TV Ads Slam GOP Members for Taking 'Big Oil' Donations

By Monisha Bansal | July 7, 2008 | 8:22 PM EDT

( - Four Republican House members are being targeted for defeat by the liberal activist group Political Action, which points to campaign contributions from oil companies as the reason why the GOP members should be tossed out in November.

A ten-day television advertising campaign began Monday, alleging that Reps. Chris Chocola (R-Ind.), Thelma Drake (R-Va.), Nancy Johnson (R-Conn.) and Deborah Pryce (R-Ohio) favor big oil companies to "ordinary Americans."

The Republicans are criticized in the ads "for taking money from oil and energy companies and then supporting laws that give away billions to these companies while ordinary Americans pay more at the pump," according to Political Action.

Chocola, Drake, Johnson and Pryce voted against a measure that would have allowed the U.S. Justice Department to prosecute oil companies accused of price gouging, according to the activist group.

"We're making sure everyone in these districts is aware of their members' ties to big oil companies," said Jennifer Lindenauer, communications director for Political Action.

"These ads, which will run at saturation in four congressional districts for virtually everyone in those districts to see, will help us get the word out," she said. "We need real leaders in the House of Representatives who will represent their constituents, not Exxon/Mobil, BP, Shell and Texaco."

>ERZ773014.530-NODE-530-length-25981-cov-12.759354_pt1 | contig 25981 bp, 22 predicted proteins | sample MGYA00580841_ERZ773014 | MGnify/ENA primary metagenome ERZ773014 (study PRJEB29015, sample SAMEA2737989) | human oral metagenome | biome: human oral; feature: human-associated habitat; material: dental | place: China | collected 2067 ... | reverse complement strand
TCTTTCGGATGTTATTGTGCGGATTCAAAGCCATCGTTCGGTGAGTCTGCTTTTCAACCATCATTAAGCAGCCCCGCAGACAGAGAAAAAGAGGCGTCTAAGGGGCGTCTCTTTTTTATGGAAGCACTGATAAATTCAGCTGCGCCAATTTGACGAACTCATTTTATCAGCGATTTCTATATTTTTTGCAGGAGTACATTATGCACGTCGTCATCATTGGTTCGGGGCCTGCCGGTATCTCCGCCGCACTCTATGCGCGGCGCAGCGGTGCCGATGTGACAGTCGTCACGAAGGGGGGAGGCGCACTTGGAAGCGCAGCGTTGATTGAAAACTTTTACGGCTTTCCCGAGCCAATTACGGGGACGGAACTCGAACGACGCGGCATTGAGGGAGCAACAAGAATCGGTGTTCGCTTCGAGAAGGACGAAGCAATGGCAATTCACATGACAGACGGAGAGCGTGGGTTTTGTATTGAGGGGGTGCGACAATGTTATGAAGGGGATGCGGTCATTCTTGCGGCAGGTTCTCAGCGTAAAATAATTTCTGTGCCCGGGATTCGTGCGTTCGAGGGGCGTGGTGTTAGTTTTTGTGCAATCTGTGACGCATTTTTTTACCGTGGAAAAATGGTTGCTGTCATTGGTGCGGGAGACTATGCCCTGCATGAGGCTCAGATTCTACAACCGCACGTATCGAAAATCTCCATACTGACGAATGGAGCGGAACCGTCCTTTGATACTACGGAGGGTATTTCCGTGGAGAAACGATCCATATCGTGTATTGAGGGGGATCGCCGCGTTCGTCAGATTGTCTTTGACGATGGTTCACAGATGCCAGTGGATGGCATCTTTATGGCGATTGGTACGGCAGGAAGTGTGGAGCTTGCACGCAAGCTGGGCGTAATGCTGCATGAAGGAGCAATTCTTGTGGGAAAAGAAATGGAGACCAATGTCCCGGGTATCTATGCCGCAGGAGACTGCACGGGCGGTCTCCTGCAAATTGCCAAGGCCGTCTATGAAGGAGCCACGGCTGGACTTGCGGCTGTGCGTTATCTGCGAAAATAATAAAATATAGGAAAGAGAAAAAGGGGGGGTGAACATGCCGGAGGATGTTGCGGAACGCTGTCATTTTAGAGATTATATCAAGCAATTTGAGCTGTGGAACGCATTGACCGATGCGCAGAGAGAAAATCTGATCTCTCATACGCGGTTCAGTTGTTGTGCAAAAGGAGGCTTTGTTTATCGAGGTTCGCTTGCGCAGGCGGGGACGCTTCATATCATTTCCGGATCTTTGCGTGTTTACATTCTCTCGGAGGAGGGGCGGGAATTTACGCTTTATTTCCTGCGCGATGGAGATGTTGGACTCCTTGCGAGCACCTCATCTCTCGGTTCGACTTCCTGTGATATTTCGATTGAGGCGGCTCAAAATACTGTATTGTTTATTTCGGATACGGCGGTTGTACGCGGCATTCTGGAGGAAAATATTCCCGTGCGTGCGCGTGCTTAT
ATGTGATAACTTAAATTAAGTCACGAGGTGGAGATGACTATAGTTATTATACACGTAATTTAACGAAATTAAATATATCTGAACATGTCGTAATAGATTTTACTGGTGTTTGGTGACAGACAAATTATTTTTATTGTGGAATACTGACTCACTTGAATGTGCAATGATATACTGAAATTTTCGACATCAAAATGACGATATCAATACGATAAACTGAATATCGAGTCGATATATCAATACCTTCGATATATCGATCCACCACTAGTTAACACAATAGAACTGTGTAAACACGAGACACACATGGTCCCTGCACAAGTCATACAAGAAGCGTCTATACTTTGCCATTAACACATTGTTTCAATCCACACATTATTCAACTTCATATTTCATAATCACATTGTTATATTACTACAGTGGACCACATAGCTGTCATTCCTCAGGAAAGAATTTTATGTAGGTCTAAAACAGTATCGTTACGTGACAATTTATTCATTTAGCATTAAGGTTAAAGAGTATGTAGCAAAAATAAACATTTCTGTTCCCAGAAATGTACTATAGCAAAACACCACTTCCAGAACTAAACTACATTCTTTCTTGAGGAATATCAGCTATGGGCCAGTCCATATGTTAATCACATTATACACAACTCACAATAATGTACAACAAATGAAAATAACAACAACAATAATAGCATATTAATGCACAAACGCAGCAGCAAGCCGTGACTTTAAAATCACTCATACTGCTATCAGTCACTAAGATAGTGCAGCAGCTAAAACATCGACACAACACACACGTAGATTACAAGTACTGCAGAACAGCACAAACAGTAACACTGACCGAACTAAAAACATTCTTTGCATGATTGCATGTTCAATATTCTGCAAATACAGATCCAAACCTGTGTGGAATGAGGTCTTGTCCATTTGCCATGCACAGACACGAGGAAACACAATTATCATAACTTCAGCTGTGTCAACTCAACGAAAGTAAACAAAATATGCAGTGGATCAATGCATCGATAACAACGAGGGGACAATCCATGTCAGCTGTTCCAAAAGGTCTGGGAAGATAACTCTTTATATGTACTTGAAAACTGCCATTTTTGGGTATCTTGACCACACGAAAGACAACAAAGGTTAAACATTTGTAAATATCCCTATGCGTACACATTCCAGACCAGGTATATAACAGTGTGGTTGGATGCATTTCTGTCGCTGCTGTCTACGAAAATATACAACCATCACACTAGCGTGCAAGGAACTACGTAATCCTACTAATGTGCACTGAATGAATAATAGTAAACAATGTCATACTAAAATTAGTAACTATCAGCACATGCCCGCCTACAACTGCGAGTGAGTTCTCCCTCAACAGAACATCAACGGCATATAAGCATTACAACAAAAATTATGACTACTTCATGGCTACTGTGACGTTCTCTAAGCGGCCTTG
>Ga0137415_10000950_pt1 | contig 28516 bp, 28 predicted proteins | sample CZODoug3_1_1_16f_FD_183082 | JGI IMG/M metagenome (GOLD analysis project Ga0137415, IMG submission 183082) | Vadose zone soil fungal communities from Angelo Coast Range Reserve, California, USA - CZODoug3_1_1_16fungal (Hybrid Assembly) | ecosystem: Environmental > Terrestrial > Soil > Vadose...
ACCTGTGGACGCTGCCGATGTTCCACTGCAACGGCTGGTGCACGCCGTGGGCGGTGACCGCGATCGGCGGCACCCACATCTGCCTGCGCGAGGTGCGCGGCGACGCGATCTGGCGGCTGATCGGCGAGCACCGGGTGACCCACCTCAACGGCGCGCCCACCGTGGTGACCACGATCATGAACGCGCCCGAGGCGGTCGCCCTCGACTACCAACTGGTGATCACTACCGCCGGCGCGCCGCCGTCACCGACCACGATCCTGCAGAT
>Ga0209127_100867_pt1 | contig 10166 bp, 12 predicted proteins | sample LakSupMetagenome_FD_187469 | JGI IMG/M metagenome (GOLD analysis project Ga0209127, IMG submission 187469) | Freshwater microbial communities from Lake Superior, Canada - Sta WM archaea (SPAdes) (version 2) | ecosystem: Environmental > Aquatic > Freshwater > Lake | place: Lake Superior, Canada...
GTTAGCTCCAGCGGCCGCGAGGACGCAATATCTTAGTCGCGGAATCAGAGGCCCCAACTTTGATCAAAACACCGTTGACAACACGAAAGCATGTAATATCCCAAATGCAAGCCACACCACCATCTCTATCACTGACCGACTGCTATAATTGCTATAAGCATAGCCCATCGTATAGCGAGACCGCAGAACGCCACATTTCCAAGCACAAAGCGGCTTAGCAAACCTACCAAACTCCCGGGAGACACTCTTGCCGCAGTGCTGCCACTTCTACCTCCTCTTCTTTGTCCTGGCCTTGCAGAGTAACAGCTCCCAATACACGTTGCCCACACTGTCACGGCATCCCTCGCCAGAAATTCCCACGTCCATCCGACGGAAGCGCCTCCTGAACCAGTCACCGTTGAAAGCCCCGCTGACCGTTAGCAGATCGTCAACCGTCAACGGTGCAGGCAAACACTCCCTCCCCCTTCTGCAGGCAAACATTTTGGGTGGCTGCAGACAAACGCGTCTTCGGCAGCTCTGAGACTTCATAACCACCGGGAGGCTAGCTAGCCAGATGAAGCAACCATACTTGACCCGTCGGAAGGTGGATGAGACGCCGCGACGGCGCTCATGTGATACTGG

The four incumbents being targeted have significant financial advantages over their Democratic challengers at this point in the election cycle. Pryce for example, has more than $943,000 in cash on hand, while her Democratic challenger in Ohio's 15th district --Mary Jo Kilroy -- has less than $169,000 on hand, according to the Center for Responsive Politics, which monitors campaign contributions.

However, hopes to reverse that trend. "We're working hard to broaden the 2006 battlefield. As more and more people realize that the House is up for grabs, that'll open the floodgates in terms of energy and support from our members," said Eli Pariser, the group's executive director.

Myron Ebell, director for energy and global warming policy at the Competitive Enterprise Institute told Cybercast News Service that the activists "are desperate."

"They want to put the blame of higher gas prices on someone," Ebell said.

There are many factors contributing to high gasoline prices, he added, but price gouging is not among them.

"Over the past 30 years there have been many, many investigations by the Justice Department and other state agencies, but not a single one has ever found evidence of price gouging or collusion," Ebell said.

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